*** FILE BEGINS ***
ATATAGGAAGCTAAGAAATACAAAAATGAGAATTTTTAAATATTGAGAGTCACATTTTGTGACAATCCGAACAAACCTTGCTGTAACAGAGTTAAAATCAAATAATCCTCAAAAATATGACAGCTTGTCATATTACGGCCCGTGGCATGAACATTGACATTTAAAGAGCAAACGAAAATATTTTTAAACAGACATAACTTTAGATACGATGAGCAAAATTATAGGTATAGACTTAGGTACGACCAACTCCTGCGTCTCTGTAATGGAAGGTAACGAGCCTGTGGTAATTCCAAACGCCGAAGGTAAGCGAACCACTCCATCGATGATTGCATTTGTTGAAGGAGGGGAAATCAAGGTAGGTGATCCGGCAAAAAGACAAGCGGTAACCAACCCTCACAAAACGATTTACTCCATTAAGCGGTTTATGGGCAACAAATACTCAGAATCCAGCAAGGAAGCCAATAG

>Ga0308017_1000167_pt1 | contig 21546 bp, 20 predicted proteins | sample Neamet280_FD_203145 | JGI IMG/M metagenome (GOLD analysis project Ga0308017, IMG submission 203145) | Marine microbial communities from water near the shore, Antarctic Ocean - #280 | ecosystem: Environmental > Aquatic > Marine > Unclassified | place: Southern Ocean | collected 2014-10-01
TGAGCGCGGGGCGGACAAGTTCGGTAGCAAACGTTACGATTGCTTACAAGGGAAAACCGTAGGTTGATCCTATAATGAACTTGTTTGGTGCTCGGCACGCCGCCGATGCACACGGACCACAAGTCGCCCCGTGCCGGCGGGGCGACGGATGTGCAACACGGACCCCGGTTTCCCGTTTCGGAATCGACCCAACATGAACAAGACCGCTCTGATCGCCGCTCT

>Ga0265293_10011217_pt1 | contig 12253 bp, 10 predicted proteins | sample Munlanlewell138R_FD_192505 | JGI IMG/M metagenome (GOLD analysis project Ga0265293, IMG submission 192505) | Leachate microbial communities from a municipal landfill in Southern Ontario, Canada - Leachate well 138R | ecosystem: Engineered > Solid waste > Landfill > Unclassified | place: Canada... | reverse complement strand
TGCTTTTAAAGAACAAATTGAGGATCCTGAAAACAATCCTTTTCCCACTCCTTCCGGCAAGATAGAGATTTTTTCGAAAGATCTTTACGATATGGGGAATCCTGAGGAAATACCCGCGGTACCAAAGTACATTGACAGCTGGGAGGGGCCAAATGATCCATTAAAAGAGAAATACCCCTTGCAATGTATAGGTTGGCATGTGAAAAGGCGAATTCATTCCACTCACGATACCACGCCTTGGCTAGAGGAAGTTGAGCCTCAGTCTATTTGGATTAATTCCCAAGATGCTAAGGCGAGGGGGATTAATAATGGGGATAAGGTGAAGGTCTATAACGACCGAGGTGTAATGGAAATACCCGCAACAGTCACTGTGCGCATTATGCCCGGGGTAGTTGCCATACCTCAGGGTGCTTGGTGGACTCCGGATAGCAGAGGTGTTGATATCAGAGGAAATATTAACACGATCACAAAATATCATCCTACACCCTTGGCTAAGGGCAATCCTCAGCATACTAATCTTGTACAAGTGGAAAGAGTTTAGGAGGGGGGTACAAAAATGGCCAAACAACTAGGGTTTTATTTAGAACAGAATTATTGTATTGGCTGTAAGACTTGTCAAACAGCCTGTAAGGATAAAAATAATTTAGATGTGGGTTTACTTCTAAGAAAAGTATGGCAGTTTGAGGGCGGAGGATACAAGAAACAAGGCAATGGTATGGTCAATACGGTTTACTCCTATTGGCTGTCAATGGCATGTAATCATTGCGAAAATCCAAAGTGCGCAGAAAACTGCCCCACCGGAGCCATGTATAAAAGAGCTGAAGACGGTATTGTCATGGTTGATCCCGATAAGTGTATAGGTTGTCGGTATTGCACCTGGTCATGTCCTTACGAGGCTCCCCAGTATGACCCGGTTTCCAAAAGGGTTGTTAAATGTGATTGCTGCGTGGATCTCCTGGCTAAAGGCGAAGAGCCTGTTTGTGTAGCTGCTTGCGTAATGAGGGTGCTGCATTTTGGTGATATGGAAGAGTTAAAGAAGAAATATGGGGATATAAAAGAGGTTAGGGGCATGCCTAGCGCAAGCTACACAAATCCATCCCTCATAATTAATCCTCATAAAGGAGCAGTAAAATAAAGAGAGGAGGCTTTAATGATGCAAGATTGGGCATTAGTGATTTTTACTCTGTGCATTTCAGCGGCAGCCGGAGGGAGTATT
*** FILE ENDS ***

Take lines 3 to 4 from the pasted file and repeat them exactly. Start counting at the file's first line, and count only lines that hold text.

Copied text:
TGAGCGCGGGGCGGACAAGTTCGGTAGCAAACGTTACGATTGCTTACAAGGGAAAACCGTAGGTTGATCCTATAATGAACTTGTTTGGTGCTCGGCACGCCGCCGATGCACACGGACCACAAGTCGCCCCGTGCCGGCGGGGCGACGGATGTGCAACACGGACCCCGGTTTCCCGTTTCGGAATCGACCCAACATGAACAAGACCGCTCTGATCGCCGCTCT

>Ga0265293_10011217_pt1 | contig 12253 bp, 10 predicted proteins | sample Munlanlewell138R_FD_192505 | JGI IMG/M metagenome (GOLD analysis project Ga0265293, IMG submission 192505) | Leachate microbial communities from a municipal landfill in Southern Ontario, Canada - Leachate well 138R | ecosystem: Engineered > Solid waste > Landfill > Unclassified | place: Canada... | reverse complement strand